[Laughs] Well, even as an artist … when I go to watch shows, I’m well aware through 2,000-plus performances of my own what it’s like to be onstage and wrestling with the crowd expectations of what you do; but when I’m in the audience, that’s rarely what I’m thinking about. I’m thinking about what I want to hear! And so I can see the same thing as a music critic and a fan as well. And I knew that record was not going to scratch that itch for a lot of people. But it scratched the itch for me, which at the end of the day was the most important thing for me to do at the time. And because I did do that on Lovers and Leavers, when it came time to making this one, I felt like I could come back to the variety — I didn’t feel like the need to create such a specific time and place as I did on that last record. And that opened it up to where I could just write the best songs that I could write, wherever I was going creatively. Whether that was about my relationship, whether that was about where I was in my life, whether it was about whatever was going on in the world around me, I could just have fun and be engaged with that, and then musically go in and experiment and sort of push myself in whatever direction it felt like the song required. So, we were pretty wide open. And at the end, when I finished it, I did think of Trouble in Mind and KMAG. I thought, these are records where there’s light and heavy, there’s fun and there’s serious; where I felt like I can be poetic and hopefully profound at hopefully the same time, and on the very next song be light-hearted and have a completely different energy. And that’s fine, because I love all of it. I love trying to hold an audience’s attention with just an acoustic guitar and my lyrics, and I also love to just tear the shit out of a roadhouse and honky-tonk it up. And I love everything in between, too! There’s so many different ways to make music and so many different levels and things you can reach emotionally, that it’s really fun to not have any limits on any of that. And I feel like on this record we didn’t have any limits.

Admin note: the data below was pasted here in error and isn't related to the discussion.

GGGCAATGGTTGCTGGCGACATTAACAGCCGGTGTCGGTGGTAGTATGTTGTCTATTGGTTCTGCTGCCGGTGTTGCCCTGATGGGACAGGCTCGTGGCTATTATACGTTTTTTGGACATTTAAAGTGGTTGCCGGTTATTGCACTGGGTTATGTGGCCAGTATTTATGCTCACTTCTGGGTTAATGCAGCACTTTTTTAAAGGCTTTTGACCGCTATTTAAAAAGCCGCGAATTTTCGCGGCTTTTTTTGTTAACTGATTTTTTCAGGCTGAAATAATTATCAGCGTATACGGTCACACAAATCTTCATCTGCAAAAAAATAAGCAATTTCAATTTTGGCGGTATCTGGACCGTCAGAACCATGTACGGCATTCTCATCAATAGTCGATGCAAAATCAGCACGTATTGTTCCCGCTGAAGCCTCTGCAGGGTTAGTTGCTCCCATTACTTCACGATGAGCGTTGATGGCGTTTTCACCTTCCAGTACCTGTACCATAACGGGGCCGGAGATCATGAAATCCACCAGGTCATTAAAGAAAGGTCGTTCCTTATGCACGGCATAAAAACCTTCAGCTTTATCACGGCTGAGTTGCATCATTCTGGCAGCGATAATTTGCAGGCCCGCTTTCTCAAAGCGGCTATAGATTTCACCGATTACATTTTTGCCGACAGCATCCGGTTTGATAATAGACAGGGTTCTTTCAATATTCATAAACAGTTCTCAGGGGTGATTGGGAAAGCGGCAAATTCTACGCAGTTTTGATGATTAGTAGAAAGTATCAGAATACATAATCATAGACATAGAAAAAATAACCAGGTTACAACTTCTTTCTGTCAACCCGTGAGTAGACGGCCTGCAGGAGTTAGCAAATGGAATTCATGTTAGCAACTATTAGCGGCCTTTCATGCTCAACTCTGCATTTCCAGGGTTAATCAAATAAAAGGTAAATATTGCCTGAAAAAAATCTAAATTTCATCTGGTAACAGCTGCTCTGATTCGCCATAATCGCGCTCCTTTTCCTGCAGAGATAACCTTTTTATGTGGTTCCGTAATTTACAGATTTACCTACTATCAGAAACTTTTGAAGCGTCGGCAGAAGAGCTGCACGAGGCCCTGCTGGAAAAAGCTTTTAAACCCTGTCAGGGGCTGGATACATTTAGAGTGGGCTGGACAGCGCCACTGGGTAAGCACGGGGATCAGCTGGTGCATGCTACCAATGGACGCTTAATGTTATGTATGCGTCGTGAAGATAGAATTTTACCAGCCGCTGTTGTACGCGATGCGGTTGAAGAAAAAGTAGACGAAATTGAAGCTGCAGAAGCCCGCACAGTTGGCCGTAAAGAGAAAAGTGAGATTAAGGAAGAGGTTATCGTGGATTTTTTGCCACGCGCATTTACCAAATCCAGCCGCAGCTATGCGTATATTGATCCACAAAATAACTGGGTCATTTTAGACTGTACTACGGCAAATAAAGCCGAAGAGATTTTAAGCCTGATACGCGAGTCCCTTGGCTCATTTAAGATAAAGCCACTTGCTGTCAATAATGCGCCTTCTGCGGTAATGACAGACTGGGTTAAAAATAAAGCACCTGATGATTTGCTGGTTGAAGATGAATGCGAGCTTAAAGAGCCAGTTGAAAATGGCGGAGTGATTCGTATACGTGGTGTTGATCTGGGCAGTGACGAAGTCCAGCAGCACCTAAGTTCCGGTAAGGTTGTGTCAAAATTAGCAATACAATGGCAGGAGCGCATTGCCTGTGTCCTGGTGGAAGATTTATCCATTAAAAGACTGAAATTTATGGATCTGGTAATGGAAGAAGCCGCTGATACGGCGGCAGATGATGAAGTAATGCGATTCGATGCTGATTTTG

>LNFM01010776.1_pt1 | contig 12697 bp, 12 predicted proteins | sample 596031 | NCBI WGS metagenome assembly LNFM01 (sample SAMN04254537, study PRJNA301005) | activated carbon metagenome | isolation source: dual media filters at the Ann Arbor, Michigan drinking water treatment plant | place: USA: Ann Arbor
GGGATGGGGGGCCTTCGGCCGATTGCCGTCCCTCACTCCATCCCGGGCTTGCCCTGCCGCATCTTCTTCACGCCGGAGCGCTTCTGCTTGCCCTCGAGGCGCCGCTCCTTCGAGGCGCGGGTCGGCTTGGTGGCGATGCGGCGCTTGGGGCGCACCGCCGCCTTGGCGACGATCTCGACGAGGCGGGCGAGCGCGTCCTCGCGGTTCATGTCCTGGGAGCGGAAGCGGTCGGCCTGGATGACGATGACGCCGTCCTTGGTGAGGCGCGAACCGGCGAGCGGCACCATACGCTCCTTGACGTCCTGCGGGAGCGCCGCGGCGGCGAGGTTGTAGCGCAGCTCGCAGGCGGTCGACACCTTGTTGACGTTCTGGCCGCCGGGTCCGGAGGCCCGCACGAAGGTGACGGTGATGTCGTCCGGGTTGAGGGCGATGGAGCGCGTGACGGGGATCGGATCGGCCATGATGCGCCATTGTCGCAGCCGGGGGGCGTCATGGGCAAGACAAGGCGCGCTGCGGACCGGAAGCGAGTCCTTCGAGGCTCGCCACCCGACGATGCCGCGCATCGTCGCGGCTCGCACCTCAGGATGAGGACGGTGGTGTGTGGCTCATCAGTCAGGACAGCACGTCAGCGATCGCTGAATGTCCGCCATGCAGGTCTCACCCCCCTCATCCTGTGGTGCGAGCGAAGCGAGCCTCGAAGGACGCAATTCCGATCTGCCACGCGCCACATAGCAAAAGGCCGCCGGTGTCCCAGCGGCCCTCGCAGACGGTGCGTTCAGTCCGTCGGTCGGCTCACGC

You mentioned Lovers and Leavers being a departure, but it was more than just a tone and musical thing. I remember you talking in interviews at the time about how those songs were really some of the first you’d ever shared or recorded that were unabashedly personal, as opposed to more outward looking. But on this album, those two streams seem to have really merged.